Currently, the Republican Congress looks impotent. They’ve been unable to put a major piece of legislation on the President’s desk despite having control of the House since 2010 and the Senate since 2014. They put more legislation on President Obama’s desk to veto than they’ve been able to put on President Trump’s desk to sign.
Representative Mark Meadows of North Carolina spoke truthfully when discussing the upcoming tax cuts that are allegedly going to be passed soon. Tax reform is a huge deal that needs much deliberation to do it right, yet it seems like it’s being rushed through. Why? Because they need to get something on the books at some point.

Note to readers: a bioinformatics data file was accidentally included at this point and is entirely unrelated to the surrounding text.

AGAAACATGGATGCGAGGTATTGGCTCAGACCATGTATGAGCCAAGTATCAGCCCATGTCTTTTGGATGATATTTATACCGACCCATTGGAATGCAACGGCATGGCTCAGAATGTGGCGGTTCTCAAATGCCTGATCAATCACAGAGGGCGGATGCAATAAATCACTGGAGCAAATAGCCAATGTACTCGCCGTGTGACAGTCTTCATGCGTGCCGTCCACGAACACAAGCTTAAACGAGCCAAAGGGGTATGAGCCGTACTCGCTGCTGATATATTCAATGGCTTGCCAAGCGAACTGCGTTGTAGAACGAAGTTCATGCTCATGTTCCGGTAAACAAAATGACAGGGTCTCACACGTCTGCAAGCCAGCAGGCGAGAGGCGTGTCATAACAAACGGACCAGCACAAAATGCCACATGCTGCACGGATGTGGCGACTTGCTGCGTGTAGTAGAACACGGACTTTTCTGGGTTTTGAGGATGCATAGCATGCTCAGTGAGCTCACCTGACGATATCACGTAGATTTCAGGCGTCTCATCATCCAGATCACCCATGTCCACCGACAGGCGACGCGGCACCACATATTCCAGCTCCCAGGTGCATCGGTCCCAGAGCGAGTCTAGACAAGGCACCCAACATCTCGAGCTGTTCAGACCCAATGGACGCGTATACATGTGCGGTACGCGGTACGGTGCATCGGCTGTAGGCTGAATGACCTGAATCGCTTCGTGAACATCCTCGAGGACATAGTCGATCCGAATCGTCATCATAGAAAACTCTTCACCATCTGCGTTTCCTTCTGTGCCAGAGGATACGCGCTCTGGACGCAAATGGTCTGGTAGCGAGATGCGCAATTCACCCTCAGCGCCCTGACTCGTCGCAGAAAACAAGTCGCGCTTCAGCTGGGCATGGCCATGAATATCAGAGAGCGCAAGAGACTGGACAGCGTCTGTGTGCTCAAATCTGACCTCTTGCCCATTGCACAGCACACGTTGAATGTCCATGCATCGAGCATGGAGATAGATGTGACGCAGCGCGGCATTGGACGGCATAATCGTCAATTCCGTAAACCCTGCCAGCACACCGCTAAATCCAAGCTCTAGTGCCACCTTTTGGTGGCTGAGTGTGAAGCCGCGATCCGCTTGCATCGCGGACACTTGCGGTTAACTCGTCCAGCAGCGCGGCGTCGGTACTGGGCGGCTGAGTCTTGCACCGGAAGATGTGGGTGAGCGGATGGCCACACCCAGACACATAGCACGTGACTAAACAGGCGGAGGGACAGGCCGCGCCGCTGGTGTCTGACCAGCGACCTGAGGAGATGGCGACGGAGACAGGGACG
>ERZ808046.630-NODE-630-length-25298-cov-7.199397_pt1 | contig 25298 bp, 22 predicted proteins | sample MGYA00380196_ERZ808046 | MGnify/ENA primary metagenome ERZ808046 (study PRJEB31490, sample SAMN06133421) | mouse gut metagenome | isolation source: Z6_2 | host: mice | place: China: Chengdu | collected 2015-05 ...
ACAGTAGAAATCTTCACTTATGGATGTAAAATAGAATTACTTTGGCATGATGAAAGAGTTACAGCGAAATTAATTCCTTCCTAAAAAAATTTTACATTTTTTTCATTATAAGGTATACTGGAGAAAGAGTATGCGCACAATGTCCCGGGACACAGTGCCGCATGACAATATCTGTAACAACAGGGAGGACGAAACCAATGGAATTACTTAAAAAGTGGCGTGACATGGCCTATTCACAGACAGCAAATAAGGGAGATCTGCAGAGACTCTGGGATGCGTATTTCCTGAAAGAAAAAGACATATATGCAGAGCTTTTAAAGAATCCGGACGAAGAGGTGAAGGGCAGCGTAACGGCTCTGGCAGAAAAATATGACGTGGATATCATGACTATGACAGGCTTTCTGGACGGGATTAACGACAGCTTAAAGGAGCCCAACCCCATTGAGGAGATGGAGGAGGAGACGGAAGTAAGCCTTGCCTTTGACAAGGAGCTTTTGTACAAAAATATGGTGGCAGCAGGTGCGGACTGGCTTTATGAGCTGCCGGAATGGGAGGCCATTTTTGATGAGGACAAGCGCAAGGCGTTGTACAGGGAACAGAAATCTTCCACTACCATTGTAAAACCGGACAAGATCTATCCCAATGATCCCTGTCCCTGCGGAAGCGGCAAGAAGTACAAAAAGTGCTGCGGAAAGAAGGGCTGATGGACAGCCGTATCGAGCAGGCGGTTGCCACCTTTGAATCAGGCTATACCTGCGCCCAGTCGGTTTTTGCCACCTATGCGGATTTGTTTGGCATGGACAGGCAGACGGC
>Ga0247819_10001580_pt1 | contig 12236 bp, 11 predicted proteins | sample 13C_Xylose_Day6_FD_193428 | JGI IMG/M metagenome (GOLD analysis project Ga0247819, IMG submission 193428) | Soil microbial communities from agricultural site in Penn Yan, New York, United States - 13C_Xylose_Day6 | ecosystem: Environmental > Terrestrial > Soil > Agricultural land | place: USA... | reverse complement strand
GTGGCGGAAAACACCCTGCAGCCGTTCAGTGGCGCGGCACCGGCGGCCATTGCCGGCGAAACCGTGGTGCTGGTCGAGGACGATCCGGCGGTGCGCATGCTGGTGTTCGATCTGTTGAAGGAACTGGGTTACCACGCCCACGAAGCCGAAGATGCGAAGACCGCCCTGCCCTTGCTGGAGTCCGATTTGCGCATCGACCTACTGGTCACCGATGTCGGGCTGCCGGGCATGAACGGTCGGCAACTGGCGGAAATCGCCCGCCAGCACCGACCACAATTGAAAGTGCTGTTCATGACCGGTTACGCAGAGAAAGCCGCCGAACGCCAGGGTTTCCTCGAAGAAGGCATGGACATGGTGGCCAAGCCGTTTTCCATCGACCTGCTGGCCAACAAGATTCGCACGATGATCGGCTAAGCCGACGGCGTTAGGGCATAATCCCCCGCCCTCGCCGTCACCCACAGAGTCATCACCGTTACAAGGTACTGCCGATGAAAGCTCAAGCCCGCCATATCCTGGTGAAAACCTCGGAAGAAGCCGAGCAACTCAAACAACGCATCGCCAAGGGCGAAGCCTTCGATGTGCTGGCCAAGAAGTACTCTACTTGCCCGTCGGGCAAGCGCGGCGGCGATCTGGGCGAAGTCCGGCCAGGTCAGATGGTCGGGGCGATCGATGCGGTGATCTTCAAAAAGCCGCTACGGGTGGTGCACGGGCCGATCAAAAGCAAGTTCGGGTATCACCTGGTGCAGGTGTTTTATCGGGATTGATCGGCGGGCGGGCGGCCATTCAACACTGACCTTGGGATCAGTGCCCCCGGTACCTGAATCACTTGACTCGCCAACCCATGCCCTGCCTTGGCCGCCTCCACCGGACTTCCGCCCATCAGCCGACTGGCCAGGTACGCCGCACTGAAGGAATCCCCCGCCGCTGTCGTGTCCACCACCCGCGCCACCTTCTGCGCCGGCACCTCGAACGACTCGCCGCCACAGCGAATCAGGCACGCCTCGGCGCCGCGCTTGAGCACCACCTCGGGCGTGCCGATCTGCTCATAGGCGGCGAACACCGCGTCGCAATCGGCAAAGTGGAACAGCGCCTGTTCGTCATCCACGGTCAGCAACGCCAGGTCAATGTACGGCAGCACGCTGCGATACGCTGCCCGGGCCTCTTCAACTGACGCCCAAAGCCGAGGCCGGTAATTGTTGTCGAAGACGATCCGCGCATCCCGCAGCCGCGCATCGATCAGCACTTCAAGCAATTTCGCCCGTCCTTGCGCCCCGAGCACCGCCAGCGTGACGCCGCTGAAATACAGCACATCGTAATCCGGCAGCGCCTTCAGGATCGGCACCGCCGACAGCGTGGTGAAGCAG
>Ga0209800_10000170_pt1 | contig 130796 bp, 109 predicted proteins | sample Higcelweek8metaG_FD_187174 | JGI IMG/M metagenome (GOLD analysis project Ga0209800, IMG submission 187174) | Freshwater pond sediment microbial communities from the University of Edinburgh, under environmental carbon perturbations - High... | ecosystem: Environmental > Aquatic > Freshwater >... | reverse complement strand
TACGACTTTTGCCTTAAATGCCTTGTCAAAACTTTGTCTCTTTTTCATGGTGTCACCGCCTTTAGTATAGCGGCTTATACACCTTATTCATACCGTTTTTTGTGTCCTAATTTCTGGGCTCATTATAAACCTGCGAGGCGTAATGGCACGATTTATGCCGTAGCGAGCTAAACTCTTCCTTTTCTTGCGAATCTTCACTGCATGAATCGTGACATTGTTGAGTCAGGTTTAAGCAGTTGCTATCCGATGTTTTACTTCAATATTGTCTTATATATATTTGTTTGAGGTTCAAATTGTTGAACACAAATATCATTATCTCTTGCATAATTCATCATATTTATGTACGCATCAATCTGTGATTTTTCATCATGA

“If we had a whole bunch of wins on major items up to this point, would we perhaps be a little bit more deliberate in our negotiations? I think the answer is yes.”
Source: National Review
Today’s Republican bill, drafted in the aftermath of the failure to repeal and replace Obamacare, is supposed to demonstrate to the party’s Trumpian base that congressional majorities matter and must be extended. Representative Mark Meadows (R., N.C.), chairman of the conservative House Freedom Caucus, has said (to USA Today): “If we had a whole bunch of wins on major items up to this point, would we perhaps be a little bit more deliberate in our negotiations? I think the answer is yes.” But the facts about participation in the income tax mean that the bill is unlikely to assuage the injured feelings of core Trump supporters, understood as downscale white working-class voters who supposedly are seething because they are not benefiting enough from burdensome government. They might have valid grievances, but not ones that can be addressed by income-tax rate reductions for individuals. Payroll-tax reductions would be another matter.